Welcome to the Cheat Sheet, a clickable, shareable, bite-sized FAQ on the news of the moment. Today, the geodesic sphere deposited into space from the east coast of the North Island.
What’s going on?
The Humanity Star is the spinny, shimmering sphere that was zapped the other day into orbit from the Mahia Peninsula, New Zealand. A trick up the sleeve of space delivery startup Rocket Lab, the geodesic orb was in the cargo along with the conventional commercial satellites the maiden rocket spat upon space to universal acclaim the other day. It will reflect light back to the human eyes of Earth for nine months before it tumbles back into our terrestrial hovel.
Is this it?
That is not geodesic.
What does geodesic mean?
Obviously geodesic means relating to or denoting the shortest possible line between two points on a sphere or other curved surface.
What is it for?
The Humanity Star is designed to shimmer in the sky and make us think. CEO Peter Beck explains: “For millennia, humans have focused on their terrestrial lives and issues. Seldom do we as a species stop, look to the stars and realise our position in the universe as an achingly tiny speck of dust in the grandness of it all. Humanity is finite, and we won’t be here forever. Yet in the face of this almost inconceivable insignificance, humanity is capable of great and kind things when we recognize we are one species, responsible for the care of each other, and our planet, together. The Humanity Star is to remind us of this.”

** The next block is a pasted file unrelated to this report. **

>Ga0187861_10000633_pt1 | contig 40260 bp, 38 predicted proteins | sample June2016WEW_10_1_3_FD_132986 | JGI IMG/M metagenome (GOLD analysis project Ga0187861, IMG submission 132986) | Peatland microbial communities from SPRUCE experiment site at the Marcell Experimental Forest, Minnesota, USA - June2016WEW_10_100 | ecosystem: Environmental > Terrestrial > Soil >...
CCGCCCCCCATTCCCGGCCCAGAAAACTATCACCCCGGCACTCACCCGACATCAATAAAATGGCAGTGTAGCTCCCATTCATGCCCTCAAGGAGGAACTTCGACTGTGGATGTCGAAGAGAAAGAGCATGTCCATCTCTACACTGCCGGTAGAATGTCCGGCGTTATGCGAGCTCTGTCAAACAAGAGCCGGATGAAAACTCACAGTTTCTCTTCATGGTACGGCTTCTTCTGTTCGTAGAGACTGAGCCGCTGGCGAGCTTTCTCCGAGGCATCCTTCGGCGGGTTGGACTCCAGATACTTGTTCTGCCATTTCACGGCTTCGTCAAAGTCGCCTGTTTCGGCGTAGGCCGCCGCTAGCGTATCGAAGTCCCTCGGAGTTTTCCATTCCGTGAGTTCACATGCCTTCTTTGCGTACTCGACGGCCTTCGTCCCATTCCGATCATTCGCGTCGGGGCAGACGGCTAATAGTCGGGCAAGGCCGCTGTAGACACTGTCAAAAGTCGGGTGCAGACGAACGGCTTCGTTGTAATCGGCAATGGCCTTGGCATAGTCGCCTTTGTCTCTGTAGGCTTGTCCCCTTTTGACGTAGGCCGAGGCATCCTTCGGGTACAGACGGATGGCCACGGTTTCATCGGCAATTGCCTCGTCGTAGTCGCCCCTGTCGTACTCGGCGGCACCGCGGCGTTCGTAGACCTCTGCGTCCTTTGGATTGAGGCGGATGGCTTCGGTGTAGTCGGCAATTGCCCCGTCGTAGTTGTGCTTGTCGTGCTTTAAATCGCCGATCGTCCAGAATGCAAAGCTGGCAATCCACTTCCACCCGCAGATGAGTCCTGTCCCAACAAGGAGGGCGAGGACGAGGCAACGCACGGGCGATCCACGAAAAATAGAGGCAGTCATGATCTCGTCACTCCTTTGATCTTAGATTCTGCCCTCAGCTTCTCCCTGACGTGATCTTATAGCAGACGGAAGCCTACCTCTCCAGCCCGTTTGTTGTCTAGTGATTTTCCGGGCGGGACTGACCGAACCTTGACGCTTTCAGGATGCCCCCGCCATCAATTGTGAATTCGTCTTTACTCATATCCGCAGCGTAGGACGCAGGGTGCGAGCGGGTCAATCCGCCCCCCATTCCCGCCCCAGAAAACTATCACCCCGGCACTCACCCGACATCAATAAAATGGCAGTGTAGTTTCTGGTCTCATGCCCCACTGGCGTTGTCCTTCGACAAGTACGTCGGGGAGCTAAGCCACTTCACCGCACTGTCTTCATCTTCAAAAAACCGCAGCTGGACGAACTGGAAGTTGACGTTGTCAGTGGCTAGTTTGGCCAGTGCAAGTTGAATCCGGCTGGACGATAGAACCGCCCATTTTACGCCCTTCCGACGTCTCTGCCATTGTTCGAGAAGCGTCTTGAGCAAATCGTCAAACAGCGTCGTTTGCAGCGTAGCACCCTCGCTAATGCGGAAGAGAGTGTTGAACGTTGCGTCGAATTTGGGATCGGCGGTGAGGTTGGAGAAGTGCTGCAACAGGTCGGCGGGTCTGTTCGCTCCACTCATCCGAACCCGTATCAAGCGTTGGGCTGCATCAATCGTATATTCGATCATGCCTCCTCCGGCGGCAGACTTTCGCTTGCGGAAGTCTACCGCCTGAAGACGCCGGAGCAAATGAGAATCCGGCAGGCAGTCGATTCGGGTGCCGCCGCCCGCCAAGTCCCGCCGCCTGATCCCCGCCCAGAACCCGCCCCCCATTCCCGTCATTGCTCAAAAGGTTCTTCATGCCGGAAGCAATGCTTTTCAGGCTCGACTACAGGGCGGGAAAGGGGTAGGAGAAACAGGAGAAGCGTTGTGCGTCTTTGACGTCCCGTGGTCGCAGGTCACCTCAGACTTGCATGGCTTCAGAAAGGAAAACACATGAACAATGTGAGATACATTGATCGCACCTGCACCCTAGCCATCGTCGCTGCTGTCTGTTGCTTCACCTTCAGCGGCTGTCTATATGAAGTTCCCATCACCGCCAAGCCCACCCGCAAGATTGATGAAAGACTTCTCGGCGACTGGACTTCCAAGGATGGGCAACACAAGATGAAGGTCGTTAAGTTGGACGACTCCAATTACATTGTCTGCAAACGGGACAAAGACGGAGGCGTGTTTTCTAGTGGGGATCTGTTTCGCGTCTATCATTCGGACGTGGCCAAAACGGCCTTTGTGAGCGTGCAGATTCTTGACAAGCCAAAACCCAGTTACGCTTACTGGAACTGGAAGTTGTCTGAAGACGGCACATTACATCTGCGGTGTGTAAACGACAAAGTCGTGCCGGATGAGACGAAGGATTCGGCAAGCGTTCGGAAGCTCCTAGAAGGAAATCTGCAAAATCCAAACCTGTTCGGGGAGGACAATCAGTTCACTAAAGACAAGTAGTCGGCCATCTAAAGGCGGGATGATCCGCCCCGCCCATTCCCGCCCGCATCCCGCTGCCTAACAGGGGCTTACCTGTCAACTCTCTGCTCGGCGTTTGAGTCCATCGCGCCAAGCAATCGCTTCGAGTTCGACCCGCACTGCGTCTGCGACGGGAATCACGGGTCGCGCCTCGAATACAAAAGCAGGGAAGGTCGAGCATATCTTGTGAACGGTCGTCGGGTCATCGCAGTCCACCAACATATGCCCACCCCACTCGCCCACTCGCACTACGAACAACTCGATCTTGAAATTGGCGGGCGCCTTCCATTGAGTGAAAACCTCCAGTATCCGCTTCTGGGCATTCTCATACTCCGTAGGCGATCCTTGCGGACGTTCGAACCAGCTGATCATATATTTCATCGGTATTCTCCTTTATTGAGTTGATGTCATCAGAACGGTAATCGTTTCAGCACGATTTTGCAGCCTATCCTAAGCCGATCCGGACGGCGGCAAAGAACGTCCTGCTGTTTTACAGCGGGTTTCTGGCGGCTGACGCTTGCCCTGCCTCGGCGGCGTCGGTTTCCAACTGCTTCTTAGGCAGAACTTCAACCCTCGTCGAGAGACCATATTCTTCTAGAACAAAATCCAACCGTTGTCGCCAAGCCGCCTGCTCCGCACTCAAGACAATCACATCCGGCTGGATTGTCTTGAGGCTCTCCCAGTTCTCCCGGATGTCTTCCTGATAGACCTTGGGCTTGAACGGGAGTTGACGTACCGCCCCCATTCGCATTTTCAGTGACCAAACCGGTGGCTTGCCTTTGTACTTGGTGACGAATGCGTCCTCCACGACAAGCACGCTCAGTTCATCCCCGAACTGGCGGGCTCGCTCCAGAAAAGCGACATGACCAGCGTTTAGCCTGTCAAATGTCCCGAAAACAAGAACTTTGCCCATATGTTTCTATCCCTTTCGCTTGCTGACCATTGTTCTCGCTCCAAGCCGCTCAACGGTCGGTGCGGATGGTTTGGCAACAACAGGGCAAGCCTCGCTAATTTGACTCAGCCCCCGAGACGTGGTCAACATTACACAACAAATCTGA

“No matter where you are in the world, rich or in poverty, in conflict or at peace, everyone will be able to see the bright, blinking Humanity Star orbiting Earth in the night sky. My hope is that everyone looking up at the Humanity Star will look past it to the expanse of the universe, feel a connection to our place in it and think a little differently about their lives, actions and what is important… ”
What has the reaction been like?
Polarised as in the orientation of the lines of electric flux in an electromagnetic field?
As in the reactions are sharply opposed. Rocket Lab has provided something no one would have predicted until recently: a viable space programme just a couple of hundred miles from New Zealand’s best known city, Hobbiton. Some hail the disco ball in the sky as an act of optimism and fascination – an expression of wonder and mortality; an accessible and inspirational act of science.
Space junk, space bling, space graffiti, light pollution, all a bit Lex Luthor. Insufferable self-importance a clear confirmation that the spirit of Silicon Valley has arrived in New Zealand.
The last word
What were the skies like when you were young? They went on forever.
The Spinoff’s science content is made possible thanks to the support of The MacDiarmid Institute for Advanced Materials and Nanotechnology, a national institute devoted to scientific research.
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